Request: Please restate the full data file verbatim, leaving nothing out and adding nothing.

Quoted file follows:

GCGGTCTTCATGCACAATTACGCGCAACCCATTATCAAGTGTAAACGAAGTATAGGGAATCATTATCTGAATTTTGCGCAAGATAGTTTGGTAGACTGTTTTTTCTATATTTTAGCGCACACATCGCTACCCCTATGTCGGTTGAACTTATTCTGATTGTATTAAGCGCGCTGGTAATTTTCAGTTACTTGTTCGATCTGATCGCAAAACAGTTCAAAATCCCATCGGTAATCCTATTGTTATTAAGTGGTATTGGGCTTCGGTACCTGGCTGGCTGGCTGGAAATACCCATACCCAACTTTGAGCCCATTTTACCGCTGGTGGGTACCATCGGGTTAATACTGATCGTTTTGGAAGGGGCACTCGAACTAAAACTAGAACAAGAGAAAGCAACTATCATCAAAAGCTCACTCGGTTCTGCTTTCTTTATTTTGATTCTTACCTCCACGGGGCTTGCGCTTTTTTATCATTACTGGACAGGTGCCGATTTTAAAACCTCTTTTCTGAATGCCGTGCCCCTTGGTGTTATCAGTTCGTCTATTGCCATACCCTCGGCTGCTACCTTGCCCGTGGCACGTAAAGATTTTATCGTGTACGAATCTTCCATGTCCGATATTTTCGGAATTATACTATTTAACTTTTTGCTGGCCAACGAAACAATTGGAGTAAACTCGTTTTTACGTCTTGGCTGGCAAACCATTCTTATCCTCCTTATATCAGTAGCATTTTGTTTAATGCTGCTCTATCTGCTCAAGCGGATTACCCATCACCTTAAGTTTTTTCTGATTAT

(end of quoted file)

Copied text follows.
GCGGTCTTCATGCACAATTACGCGCAACCCATTATCAAGTGTAAACGAAGTATAGGGAATCATTATCTGAATTTTGCGCAAGATAGTTTGGTAGACTGTTTTTTCTATATTTTAGCGCACACATCGCTACCCCTATGTCGGTTGAACTTATTCTGATTGTATTAAGCGCGCTGGTAATTTTCAGTTACTTGTTCGATCTGATCGCAAAACAGTTCAAAATCCCATCGGTAATCCTATTGTTATTAAGTGGTATTGGGCTTCGGTACCTGGCTGGCTGGCTGGAAATACCCATACCCAACTTTGAGCCCATTTTACCGCTGGTGGGTACCATCGGGTTAATACTGATCGTTTTGGAAGGGGCACTCGAACTAAAACTAGAACAAGAGAAAGCAACTATCATCAAAAGCTCACTCGGTTCTGCTTTCTTTATTTTGATTCTTACCTCCACGGGGCTTGCGCTTTTTTATCATTACTGGACAGGTGCCGATTTTAAAACCTCTTTTCTGAATGCCGTGCCCCTTGGTGTTATCAGTTCGTCTATTGCCATACCCTCGGCTGCTACCTTGCCCGTGGCACGTAAAGATTTTATCGTGTACGAATCTTCCATGTCCGATATTTTCGGAATTATACTATTTAACTTTTTGCTGGCCAACGAAACAATTGGAGTAAACTCGTTTTTACGTCTTGGCTGGCAAACCATTCTTATCCTCCTTATATCAGTAGCATTTTGTTTAATGCTGCTCTATCTGCTCAAGCGGATTACCCATCACCTTAAGTTTTTTCTGATTAT